Here Comes the Groom: Grooms’ Rights

Giving your guy a “job,” ladies? He’s onto you

It’s become as  cliché as the chicken dance and bouquet-tossing, but the groom will hear this wedding-planning advice approximately 10 seconds after getting engaged, from those browbeaten husbands who’ve been there: “Stay out of the way.” It’s uttered in a sobering, hushed tone, lest the groom misunderstand: If he doesn’t heed the warning, he’ll wish for a swift and violent death.

For the most part, I steered clear. I just nodded politely and obediently as the list of things that needed to be done got checked off one by one — place, time, church, dress — and waited for impending emasculation. The only problem was, I did have some jobs handed off to me — at least I thought I did.

I was given two tasks: Pick a band and pick something uniquely “me” that could be included at the reception. The day after the ring went on her finger I made a call to an old band-manager friend of mine and sought out the availability of the campy cover band my friends and I used to mindlessly jump around to down the Shore. They were free. I had done my job.

But when we bailed the first Friday we were supposed to go see them and made plans for the next weekend, things began to turn.

Throughout the week, her mother started to inquire about who was going to play at the wedding. My mother started to drop hints about the great band she’d seen at so-and-so’s wedding.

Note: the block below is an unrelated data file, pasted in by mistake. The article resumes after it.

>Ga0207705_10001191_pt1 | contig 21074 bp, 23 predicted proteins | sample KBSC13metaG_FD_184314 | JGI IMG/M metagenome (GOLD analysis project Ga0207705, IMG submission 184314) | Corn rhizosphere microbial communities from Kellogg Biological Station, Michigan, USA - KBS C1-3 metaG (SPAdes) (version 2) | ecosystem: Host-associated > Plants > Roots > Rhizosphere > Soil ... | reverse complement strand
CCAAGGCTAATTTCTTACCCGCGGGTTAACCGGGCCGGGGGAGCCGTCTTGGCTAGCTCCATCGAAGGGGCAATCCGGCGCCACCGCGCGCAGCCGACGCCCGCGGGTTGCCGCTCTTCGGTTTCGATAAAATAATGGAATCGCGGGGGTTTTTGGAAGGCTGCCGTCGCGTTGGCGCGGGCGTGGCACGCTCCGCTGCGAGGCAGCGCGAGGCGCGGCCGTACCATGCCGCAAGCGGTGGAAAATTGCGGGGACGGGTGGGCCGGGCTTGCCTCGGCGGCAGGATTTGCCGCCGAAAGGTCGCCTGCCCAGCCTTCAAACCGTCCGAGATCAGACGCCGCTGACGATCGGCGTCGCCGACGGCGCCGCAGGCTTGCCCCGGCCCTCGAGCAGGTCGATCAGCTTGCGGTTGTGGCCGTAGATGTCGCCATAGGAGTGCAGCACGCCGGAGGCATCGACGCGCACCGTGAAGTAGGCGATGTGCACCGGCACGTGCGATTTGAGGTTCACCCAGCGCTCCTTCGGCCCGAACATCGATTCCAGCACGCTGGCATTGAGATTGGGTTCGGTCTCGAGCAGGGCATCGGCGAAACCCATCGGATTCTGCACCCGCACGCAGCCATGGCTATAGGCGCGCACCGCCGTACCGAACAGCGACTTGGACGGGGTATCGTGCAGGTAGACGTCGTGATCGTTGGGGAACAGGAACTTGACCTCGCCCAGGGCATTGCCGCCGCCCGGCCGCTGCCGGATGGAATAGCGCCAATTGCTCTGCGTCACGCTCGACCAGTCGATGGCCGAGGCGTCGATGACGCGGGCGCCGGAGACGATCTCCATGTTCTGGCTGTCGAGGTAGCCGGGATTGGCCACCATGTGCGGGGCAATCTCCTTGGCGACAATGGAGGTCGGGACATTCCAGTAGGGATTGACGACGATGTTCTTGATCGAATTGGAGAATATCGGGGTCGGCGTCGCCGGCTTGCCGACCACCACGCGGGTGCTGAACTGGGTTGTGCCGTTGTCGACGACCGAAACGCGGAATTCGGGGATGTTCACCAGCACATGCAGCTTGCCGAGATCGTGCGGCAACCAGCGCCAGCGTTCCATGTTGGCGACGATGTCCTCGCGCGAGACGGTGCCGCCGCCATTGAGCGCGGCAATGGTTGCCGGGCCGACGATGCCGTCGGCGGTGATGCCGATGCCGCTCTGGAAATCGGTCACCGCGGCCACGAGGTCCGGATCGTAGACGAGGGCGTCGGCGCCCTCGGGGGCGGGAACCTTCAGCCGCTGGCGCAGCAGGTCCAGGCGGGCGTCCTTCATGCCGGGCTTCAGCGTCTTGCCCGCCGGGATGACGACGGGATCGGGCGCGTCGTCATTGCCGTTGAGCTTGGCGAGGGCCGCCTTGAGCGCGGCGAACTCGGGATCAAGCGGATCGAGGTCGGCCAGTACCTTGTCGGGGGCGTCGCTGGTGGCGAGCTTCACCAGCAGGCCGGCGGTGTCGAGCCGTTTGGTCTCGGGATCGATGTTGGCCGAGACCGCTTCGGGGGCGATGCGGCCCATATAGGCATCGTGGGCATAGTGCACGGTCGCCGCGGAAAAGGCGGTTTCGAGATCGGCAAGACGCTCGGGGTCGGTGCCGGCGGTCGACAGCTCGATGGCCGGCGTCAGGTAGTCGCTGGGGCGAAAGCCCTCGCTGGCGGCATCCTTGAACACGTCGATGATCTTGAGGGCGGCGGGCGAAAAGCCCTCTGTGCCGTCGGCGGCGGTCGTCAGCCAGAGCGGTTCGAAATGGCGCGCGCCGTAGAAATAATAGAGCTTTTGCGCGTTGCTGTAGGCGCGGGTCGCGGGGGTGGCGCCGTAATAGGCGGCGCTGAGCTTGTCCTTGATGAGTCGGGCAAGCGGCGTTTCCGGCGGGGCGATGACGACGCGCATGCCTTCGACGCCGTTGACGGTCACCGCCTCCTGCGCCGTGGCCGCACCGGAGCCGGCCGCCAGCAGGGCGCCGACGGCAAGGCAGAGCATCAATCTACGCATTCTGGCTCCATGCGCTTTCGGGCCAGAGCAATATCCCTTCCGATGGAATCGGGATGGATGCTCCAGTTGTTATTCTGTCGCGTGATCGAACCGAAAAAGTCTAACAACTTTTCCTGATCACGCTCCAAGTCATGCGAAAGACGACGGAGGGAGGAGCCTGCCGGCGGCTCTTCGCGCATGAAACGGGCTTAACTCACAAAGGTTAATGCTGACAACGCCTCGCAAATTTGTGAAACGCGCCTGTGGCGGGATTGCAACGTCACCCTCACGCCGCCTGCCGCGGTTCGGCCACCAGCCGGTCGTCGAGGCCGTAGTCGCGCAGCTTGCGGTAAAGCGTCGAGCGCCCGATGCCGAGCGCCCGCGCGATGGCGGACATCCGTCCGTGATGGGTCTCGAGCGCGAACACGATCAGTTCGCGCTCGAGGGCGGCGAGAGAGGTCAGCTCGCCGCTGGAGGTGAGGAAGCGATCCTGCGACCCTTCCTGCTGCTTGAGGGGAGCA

“But we have a band,” I said.

I should’ve noticed the nods. They were dismissive and placating from the get-go. Needless to say, the band I’d hoped for is not attending our wedding. Another one is.

I also wanted a hot-dog machine at the wedding (the “me” flourish). The old-fashioned kind with rollers, so when guests stumbled out of the reception, they could have some non-wedding food to put in their stomachs. Once again, I was given all sorts of assurances of the “let’s just let him have the hot-dog machine” kind, with the requisite eye-rolling from all the female parties involved. Yet, once again, I was denied. 

“We couldn’t get the hot-dog machine,” my fiancée said one day. Something about the venue not having the required licensing. “But we did get … cocktail wieners!”
A bit later, I found out that the registry had already been shopped for and taken care of. What about me? Don’t I get to at least tag along and wield the little scanning gun, too? “I didn’t think you’d want to be a part of it,” she said, trying to temper my annoyance by showing me photos of the lime-green stemware she’d picked out for us.

I didn’t want to be a part of it, honestly. But the problem was, I was tricked into thinking that I had important jobs and responsibilities. I told some of my friends about the band and the hot-dog machine, and attempted to rationalize why they were eliminated. They didn’t buy it. They knew exactly what happened: a wedding rope-a-dope pulled by my fiancée, mother, and future mother-in-law as a way of making sure I absolutely stayed out of the way. My fiancée felt bad about the hoodwinking and attempted to bring me back into the fold, lending an olive branch of sorts.

“Do you want to drive out to New York and take a look at the flower arrangements I’m thinking about?”

Not if my life depended on it.